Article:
SpaceX reporting tiny explosion in Dragon ISS launch [UPDATED with statement]
This morning we’re hearing official word from SpaceX that their Dragon capsule launch to the International Space Station didn’t go as perfect because it seemed inside the live feed. What you’re about to work out is a little bit an explosion, some debris flying from the craft, and a burst of fireside. For sure because the fire is surrounded by loads of fire from the rockets surrounding it, it will become just a little difficult to detect – great thing the video is in slow motion and you may see all of it in all of its glorious detail.
The situation we’re seeing here’s what SpaceX calls an “anomaly”, assuring us that the ship is indeed in orbit across the Earth now and that the explosion wasn’t something they were alarmed about because it happened nor now. What you will see that looks a load more serious than SpaceX is making it out to be, that being a burst of flame and a suite of debris falling from the rocket because it continues on its course.
UPDATE: SpaceX has released the next statement at the situation, assuring the general public that the mission will continue as planned, and that there wasn’t actually an explosion in any respect – all is easily!
The Dragon spacecraft is on its solution to the International Space Station this morning and is performing nominally following the launch of the SpaceX CRS-1 official cargo resupply mission from Cape Canaveral, Florida at 8:35PM ET Sunday, October 7, 2012.
Approximately one minute and 19 seconds into last night’s launch, the Falcon 9 rocket detected an anomaly on one first stage engine. Initial data means that one of the crucial rocket’s nine Merlin engines, Engine 1, lost pressure suddenly and an engine shutdown command was issued immediately. We all know the engine didn’t explode, because we continued to receive data from it. Our review indicates that the fairing that protects the engine from aerodynamic loads ruptured as a result engine pressure release, and that none of Falcon 9′s other eight engines were impacted by this event.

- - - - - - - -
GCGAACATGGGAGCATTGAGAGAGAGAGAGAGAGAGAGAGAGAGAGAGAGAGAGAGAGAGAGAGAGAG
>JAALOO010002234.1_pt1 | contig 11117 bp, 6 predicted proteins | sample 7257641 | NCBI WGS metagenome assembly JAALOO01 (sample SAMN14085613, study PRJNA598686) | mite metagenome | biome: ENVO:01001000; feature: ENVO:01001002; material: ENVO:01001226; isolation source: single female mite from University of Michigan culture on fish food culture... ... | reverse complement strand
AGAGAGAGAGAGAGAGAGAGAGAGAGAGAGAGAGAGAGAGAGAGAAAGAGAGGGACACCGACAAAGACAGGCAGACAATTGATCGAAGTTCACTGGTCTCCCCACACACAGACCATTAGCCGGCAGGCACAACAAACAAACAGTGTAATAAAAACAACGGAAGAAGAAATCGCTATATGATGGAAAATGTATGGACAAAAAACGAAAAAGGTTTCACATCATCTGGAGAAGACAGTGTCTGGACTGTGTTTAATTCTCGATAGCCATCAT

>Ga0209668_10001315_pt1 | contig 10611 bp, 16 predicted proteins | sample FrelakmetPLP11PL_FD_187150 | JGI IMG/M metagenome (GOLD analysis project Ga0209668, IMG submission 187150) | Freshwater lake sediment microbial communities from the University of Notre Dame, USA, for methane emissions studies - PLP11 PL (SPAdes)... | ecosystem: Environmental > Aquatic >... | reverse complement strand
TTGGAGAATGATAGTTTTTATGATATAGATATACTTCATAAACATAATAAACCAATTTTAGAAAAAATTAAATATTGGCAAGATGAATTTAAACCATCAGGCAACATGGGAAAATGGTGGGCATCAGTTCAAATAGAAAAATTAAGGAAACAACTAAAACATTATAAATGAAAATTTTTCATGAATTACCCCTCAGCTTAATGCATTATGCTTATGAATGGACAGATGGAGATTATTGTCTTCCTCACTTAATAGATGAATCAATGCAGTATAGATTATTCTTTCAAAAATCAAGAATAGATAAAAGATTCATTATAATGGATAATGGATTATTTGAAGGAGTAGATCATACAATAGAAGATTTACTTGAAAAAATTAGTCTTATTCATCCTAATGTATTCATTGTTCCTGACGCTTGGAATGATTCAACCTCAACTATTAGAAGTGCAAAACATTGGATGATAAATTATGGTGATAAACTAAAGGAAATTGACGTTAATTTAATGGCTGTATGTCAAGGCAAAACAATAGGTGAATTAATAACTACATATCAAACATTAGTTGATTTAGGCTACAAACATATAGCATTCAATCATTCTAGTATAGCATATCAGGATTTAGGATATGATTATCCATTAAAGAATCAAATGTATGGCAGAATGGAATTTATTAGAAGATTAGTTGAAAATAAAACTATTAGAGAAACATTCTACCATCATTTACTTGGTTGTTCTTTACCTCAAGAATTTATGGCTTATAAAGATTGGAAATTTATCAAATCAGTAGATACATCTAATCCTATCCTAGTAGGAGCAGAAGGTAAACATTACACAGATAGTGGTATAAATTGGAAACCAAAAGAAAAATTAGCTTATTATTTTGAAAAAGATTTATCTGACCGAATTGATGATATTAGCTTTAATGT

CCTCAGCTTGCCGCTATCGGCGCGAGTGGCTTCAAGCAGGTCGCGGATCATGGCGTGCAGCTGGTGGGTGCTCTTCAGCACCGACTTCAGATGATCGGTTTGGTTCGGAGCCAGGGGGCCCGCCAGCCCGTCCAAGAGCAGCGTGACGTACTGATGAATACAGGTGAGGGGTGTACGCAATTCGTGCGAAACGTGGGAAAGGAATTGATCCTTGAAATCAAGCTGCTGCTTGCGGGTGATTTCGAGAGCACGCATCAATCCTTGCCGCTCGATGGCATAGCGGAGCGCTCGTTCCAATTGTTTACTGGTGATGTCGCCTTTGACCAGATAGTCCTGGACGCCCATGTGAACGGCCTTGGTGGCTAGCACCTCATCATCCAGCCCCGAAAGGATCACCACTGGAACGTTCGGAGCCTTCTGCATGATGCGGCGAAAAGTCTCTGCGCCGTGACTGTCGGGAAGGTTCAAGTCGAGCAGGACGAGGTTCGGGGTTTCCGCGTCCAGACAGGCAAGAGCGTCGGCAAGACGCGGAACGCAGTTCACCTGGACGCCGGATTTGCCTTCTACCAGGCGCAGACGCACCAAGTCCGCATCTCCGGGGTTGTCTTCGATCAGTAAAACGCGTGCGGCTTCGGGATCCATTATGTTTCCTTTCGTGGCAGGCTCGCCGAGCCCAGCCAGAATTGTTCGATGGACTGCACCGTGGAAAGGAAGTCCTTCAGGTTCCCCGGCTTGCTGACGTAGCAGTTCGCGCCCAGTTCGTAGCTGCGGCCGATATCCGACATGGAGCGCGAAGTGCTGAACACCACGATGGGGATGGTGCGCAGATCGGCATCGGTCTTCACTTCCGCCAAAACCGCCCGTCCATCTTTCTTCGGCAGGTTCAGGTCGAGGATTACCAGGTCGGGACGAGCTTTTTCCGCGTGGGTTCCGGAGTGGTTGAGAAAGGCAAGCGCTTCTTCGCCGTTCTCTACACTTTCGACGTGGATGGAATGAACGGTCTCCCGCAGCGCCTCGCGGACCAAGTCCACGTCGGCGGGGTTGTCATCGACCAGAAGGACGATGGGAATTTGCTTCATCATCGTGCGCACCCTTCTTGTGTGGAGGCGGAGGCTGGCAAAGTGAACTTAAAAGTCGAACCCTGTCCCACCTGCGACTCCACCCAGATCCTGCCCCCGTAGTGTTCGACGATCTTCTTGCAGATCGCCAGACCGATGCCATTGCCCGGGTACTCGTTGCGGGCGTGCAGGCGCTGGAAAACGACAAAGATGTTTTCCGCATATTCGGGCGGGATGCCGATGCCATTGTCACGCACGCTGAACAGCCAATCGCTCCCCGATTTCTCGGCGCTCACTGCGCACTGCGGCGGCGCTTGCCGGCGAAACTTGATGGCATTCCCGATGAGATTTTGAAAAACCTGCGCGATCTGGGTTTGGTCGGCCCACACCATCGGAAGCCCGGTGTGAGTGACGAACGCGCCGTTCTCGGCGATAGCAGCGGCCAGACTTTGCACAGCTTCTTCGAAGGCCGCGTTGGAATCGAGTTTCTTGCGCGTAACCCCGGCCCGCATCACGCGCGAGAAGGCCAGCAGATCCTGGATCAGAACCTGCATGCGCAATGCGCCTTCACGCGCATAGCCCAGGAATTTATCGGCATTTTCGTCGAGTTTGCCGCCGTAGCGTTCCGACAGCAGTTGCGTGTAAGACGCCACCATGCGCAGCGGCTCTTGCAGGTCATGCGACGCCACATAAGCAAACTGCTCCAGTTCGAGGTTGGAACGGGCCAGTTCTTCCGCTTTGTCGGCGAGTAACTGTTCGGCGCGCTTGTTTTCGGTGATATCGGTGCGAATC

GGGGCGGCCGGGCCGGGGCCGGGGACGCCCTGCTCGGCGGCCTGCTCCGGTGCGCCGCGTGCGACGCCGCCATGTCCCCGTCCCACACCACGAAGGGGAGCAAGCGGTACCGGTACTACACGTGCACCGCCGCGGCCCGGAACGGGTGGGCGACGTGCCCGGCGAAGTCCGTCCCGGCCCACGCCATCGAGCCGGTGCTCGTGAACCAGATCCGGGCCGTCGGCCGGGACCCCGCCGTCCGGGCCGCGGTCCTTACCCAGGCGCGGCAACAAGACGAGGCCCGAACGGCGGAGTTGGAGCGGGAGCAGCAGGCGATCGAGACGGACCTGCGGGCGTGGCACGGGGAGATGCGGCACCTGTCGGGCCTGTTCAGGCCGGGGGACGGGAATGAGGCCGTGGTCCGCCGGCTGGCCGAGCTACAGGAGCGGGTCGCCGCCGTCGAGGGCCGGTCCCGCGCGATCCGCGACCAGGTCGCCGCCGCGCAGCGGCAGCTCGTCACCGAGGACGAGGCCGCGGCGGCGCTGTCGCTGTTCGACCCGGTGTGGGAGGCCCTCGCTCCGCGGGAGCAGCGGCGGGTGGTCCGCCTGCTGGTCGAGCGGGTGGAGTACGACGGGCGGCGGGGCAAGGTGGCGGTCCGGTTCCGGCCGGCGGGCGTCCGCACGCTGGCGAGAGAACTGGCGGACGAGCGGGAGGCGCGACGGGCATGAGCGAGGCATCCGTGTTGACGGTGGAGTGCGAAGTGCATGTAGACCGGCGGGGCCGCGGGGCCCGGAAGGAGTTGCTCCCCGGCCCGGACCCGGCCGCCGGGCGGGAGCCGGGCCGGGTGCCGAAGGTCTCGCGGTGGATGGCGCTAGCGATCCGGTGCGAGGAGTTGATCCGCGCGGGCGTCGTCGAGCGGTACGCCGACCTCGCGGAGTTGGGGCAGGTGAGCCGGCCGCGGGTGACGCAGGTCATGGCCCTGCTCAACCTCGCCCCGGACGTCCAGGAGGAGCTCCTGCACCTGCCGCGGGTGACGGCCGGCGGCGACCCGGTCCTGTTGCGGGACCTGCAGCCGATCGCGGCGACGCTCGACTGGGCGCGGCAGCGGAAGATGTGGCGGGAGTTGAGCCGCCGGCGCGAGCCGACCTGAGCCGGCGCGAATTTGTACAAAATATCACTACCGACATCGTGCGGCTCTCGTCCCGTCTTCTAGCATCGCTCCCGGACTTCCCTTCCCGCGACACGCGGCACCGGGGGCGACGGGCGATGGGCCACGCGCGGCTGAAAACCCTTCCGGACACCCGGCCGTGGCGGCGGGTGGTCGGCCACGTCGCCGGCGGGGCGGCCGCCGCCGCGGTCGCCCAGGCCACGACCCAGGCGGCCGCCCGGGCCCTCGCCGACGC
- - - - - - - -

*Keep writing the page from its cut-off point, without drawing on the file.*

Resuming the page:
As designed, the flight computer then recomputed a brand new ascent profile in real time to make certain Dragon’s entry into orbit for subsequent rendezvous and berthing with the ISS. This was achieved, and there has been no effect on Dragon or the cargo resupply mission.
Falcon 9 did exactly what it was designed to do. Just like the Saturn V, which experienced engine loss on two flights, Falcon 9 is designed to deal with an engine out situation and still complete its mission.
We will continue to study all flight data with a view to understand the reason for the ambiguity, and may devote the resources essential to identify the difficulty and apply those lessons to future flights. We’ll provide additional info because it becomes available.
Dragon is anticipated to start its method of the station on October 10, where it will become grappled and berthed by Akihiko Hoshide of the Japan Aerospace Exploration Agency and Expedition 33 Commander Sunita Williams of NASA. Over the ensuing weeks, the crew will unload Dragon’s payload and reload it with cargo to be returned to Earth. Splashdown is concentrated for October 28
This craft also works with the Falcon 9, projecting the Dragon capsule into space with nine engines. It’s designed in order that if anyone of its nine engines should fail, the on-board computers will instantly detect it and act. When a failure occurs, the fuel supply should be cut and the unused propellant may be distributed to the remainder engines, this letting them burn longer.
Because these engines were also designed to play down damage to each other should considered one of them fail, it seems that one one of the most nine was knocked out within the anomaly. SpaceX has assured that they’d be providing additional info at the exact situation because it unfolds through the day [SEE ABOVE]. We must assume at this point that the mission will continue instantly as SpaceX doesn’t seem to have their feathers ruffled an excessive amount of – stay tuned!